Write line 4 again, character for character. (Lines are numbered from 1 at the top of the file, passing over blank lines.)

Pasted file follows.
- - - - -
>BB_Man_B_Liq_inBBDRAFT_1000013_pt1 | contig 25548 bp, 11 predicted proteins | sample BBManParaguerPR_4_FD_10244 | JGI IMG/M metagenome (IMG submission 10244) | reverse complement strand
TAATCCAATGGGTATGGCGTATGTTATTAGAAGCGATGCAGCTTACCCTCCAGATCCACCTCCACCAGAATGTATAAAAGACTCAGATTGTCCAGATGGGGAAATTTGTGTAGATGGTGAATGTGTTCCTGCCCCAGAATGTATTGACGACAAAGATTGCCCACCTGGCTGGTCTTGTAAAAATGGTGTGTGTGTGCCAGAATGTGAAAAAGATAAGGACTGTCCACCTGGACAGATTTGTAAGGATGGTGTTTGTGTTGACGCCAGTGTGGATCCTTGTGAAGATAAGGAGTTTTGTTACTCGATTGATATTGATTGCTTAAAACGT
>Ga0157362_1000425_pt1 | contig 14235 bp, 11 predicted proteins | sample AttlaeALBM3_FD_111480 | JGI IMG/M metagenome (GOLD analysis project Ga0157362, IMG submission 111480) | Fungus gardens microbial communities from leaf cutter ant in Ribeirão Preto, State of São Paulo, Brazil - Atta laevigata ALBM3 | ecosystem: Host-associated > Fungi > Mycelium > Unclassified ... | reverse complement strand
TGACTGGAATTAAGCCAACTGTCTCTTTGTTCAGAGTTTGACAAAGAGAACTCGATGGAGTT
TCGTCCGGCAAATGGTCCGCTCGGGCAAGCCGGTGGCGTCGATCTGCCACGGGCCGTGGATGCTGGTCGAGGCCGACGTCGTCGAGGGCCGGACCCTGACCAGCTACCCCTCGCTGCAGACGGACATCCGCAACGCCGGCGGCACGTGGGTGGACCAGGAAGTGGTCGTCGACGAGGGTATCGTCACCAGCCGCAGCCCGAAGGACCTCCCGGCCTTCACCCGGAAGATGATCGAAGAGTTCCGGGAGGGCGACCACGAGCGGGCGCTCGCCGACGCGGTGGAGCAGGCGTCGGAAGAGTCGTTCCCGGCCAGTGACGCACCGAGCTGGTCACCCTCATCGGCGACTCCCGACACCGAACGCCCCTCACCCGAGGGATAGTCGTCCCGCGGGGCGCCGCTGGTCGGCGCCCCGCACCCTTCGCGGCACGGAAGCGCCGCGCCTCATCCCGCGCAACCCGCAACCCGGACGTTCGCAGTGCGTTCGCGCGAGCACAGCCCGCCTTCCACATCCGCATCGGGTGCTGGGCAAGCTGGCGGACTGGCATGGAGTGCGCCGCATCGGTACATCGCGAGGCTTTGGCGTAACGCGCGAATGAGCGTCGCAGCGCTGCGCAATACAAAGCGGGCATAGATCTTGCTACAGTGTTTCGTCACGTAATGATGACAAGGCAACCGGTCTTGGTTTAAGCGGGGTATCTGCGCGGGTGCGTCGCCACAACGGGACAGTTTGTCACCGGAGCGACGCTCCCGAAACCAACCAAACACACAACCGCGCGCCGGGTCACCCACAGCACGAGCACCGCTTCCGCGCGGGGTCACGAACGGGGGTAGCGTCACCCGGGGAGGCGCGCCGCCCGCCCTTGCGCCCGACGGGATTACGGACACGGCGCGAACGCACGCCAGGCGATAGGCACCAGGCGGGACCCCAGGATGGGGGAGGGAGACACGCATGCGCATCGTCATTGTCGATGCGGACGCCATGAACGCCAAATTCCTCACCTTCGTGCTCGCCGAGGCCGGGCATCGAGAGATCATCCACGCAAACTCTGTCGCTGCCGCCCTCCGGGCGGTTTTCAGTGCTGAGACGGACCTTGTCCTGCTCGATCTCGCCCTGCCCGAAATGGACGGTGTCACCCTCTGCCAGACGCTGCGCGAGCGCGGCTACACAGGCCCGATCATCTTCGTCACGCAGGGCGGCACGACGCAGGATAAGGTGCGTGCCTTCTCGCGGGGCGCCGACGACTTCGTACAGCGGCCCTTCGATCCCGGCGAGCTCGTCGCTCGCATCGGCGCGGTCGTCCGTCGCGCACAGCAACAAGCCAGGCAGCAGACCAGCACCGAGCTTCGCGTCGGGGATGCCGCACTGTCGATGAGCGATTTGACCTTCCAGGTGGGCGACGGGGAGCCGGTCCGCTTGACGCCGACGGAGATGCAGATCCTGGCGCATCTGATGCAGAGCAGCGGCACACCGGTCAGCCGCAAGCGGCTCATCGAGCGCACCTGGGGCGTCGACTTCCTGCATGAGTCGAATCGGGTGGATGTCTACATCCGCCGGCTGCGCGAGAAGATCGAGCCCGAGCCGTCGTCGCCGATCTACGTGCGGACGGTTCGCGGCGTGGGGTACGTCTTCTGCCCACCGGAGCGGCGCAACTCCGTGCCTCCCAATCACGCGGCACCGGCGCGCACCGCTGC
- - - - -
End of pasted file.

TGACTGGAATTAAGCCAACTGTCTCTTTGTTCAGAGTTTGACAAAGAGAACTCGATGGAGTT